LVEF was not significantly altered for up to 360 days after GTx. For phVEGF-2–transfected patients, mean LVEF before GTx was 44±9%; it was 49±7% after GTx (P=0.07). For control patients, mean LVEF before and after instrumentation was 43±4% and 47±7%, respectively (P=0.423).
NOGA Electromechanical Assessment
Mean UpV and bipolar voltage recordings ≥5 mV and ≥2 mV, respectively, which defined myocardial viability in the ischemic segments, did not change significantly after GTx. Mean LLS in segments of myocardial ischemia, however, improved significantly from 5.3±1.4% to 12.5±1.4% (P=0.002) in patients transfected with phVEGF-2 (Figure 2⇓). The area of ischemic myocardium was consequently reduced from 10.2±3.5 cm2 before GTx to 2.8±1.6 cm2 after GTx (P=0.04; Figure 1C⇑) in these patients.
In contrast, patients in the control group demonstrated no change in the area of ischemia at 90 days after control assignment (9.9±6.7 versus 9.6±6.3 cm2 before versus after control), nor was the mean LLS significantly different (ie, LLS remained in the ischemic range) after sham procedures (6.7±2.4% and 8.1±3.2%, respectively, before and after control; P=0.342). After crossover to phVEGF-2, these patients demonstrated normalization of LLS in ischemic segments (6.7±2.4% versus 12.9±1.7%, P=0.04) and a reduction in ischemic area (9.9±6.7 versus 2.2±0.4 cm2, P=0.05) after 90 days compared with baseline (Figure 3⇓).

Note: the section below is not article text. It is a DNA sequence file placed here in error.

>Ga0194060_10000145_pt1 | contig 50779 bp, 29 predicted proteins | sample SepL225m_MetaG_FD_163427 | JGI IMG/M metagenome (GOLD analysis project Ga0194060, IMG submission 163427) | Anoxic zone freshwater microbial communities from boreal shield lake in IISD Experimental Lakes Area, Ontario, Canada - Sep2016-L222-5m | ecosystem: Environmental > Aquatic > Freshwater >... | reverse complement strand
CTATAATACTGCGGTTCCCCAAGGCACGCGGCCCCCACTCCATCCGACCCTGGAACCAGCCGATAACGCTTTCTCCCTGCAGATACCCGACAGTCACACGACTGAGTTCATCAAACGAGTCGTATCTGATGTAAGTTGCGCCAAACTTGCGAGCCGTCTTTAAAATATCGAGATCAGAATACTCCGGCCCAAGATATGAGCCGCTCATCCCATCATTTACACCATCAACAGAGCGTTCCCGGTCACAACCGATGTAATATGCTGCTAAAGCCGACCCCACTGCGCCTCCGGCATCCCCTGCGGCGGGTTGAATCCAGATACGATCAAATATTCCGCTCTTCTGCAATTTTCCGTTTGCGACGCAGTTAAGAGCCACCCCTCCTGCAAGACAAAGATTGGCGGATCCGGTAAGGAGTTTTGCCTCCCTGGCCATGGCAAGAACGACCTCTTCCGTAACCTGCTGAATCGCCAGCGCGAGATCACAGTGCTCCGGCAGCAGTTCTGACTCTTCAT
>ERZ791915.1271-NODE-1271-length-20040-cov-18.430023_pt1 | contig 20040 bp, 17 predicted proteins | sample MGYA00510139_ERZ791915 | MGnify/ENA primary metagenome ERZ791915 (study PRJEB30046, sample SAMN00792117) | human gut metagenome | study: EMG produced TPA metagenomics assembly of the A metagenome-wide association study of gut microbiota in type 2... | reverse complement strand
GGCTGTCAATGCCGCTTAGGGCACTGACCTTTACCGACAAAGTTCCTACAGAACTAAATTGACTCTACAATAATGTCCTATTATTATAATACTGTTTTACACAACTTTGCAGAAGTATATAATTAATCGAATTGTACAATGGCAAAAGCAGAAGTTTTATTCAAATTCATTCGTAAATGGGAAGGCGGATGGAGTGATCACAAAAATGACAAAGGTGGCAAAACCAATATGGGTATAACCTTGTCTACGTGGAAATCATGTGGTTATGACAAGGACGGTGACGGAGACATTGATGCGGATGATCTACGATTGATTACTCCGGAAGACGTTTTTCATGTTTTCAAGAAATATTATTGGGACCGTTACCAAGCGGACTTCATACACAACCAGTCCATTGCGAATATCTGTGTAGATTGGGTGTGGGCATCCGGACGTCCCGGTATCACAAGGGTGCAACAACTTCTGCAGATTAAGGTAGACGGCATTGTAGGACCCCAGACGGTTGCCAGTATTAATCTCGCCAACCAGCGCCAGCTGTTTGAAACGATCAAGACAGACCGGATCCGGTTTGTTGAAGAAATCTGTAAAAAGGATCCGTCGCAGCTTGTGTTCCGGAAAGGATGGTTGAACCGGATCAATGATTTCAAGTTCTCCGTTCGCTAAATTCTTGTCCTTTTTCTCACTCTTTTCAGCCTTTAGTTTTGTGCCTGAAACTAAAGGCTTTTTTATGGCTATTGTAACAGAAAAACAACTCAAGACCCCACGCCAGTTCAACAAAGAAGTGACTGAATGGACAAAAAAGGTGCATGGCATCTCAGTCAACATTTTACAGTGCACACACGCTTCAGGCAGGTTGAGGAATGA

SPECT Myocardial Perfusion Study
The results of EMM corresponded to improved perfusion scores calculated from SPECT-sestamibi myocardial perfusion scans recorded at rest (17.8±2.1 versus 11.5±2.6, before versus after GTx; P=0.01) and in pharmacological stress (22.3±3.0 versus 16.5±2.7; P=0.03) in phVEGF-2-transfected patients (Figures 1D⇑ and 4⇓). There was no change in either stress (18.3±5.4 versus 18.0±3.5, P=0.893) or rest (16.3±5.7 versus 15.0±4.0, P=0.659) scores for patients in the control group before and after sham procedures (Figure 5⇓).
This is the first report to document percutaneous, catheter-based GTx to the myocardium of human subjects. Preclinical studies from our laboratory9 and from others13 investigated the safety and feasibility of this novel delivery catheter, which was used in conjunction with the Biosense-NOGA mapping system, for percutaneous myocardial GTx. These studies established that catheter-based GTx could be safely and successfully achieved in normal and ischemic porcine myocardium in a relatively site-specific fashion.